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Nitrification

The term nitrification refers to the conversion of ammonium to nitrate (pathway 3-4). This is brought about by the nitrifying bacteria, which are specialised to gain their energy by oxidising ammonium, while using CO2 as their source of carbon to synthesise organic compounds. Organisms of this sort are termed chemoautotrophs - they gain their energy by chemical oxidations (chemo-) and they are autotrophs (self-feeders) because they do not depend on pre-formed organic matter. In principle the oxidation of ammonium by these bacteria is no different from the way in which humans gain energy by oxidising sugars. Their use of CO2 to produce organic matter is no different in principle from the behaviour of plants.

The nitrifying bacteria are found in most soils and waters of moderate pH, but are not active in highly acidic soils. They almost always are found as mixed-species communities (termed consortia) because some of them - e.g. Nitrosomonas species - are specialised to convert ammonium to nitrite (NO2-) while others - e.g. Nitrobacter species - convert nitrite to nitrate (NO3-). In fact, the accumulation of nitrite inhibits Nitrosomonas, so it depends on Nitrobacter to convert this to nitrate, whereas Nitrobacter depends on Nitrosomonas to generate nitrite.

The nitrifying bacteria have some important environmental consequences, because they are so common that most of the ammonium in oxygenated soil or natural waters is readily converted to nitrate. Most plants and microorganisms can take up either nitrate or ammonium (arrows marked "1" in the diagram). However, process of nitrification has some undesirable consequences. The ammonium ion (NH4+) has a positive charge and so is readily adsorbed onto the negatively charged clay colloids and soil organic matter, preventing it from being washed out of the soil by rainfall. In contrast, the negatively charged nitrate ion is not held on soil particles and so can be washed down the soil profile - the process termed leaching (arrow marked 7 in the diagram). In this way, valuable nitrogen can be lost from the soil, reducing the soil fertility. The nitrates can then accumulate in groundwater, and ultimately in drinking water. There are strict regulations governing the amount of nitrate that can be present in drinking water, because nitrates can be reduced to highly reactive nitrites by microorganisms in the anaerobic conditions of the gut. Nitrites are absorbed from the gut and bind to haemoglobin, reducing its oxygen-carrying capacity. In young babies this can lead to respiratory distress - the condition known as "blue baby syndrome". Nitrite in the gut also can react with amino compounds, forming highly carcinogenic nitrosamines.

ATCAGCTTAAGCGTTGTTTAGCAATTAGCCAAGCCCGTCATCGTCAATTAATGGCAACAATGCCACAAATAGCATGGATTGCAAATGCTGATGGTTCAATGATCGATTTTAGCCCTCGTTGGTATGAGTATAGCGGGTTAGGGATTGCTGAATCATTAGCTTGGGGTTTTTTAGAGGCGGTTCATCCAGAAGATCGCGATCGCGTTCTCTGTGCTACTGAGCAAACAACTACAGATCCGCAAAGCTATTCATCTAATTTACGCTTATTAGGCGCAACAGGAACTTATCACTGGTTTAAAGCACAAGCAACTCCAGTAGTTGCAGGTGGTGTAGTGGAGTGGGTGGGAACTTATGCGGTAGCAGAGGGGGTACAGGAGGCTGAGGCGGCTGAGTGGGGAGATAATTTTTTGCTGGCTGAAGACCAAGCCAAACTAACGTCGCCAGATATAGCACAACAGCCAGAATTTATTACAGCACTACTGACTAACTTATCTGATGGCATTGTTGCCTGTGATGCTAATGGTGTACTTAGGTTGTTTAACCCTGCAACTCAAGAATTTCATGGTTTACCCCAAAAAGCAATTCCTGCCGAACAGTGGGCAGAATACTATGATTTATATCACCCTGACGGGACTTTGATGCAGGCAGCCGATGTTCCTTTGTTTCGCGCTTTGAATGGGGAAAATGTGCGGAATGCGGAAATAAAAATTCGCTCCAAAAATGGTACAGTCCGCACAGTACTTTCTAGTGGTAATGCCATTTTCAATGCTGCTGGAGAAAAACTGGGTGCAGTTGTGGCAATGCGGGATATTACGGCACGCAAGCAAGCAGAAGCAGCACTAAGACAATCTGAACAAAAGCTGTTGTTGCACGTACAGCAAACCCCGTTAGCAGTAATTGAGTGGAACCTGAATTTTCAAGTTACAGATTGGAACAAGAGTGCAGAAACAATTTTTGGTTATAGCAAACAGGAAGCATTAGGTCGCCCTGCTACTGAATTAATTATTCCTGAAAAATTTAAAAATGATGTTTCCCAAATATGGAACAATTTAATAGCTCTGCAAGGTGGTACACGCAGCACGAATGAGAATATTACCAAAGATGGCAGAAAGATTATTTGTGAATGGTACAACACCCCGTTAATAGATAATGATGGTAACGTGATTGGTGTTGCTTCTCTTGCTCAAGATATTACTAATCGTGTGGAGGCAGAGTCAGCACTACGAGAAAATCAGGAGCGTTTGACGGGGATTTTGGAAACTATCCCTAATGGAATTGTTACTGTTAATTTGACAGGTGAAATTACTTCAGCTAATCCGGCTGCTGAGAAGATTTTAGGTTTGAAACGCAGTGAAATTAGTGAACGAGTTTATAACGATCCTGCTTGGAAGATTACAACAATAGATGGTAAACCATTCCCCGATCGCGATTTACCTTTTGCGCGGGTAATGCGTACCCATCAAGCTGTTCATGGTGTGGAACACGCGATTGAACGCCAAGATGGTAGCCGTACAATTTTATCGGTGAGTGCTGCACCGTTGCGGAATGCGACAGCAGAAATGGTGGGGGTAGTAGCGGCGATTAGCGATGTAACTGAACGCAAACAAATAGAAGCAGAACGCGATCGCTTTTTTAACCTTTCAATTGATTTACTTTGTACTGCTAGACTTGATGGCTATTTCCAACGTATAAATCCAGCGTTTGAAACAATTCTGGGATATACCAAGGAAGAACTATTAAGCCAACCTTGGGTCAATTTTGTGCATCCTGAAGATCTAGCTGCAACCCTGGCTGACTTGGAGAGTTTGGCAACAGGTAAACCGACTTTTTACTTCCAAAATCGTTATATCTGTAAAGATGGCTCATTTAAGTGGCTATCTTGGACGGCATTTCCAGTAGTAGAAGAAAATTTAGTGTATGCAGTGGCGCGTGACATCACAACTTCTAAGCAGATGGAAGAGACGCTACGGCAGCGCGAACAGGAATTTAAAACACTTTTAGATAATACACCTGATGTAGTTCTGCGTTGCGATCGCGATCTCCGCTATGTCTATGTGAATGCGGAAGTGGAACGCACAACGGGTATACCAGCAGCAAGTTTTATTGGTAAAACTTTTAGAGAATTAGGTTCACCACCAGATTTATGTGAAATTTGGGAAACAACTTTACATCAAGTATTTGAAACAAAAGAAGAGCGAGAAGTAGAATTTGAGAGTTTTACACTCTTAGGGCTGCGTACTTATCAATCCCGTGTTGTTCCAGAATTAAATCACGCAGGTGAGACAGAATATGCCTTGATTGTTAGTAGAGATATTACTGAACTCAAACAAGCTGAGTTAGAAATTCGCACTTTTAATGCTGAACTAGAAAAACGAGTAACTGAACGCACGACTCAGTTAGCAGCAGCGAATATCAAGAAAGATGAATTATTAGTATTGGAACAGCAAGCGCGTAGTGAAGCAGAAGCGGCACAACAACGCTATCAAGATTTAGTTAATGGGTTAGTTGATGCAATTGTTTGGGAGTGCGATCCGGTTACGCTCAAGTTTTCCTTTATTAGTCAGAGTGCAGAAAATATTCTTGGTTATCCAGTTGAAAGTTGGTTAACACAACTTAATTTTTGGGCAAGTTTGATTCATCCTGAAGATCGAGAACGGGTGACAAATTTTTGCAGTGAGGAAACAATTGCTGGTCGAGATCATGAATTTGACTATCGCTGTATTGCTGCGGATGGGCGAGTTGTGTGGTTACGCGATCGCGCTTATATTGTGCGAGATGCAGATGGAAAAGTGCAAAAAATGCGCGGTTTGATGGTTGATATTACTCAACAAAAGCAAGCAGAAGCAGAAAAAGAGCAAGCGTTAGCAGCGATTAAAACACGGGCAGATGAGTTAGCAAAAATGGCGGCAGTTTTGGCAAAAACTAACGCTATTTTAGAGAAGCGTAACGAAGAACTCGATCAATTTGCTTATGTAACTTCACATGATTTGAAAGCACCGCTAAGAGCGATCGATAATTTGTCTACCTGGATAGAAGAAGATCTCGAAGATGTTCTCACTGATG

Date: 2015-01-29; view: 116


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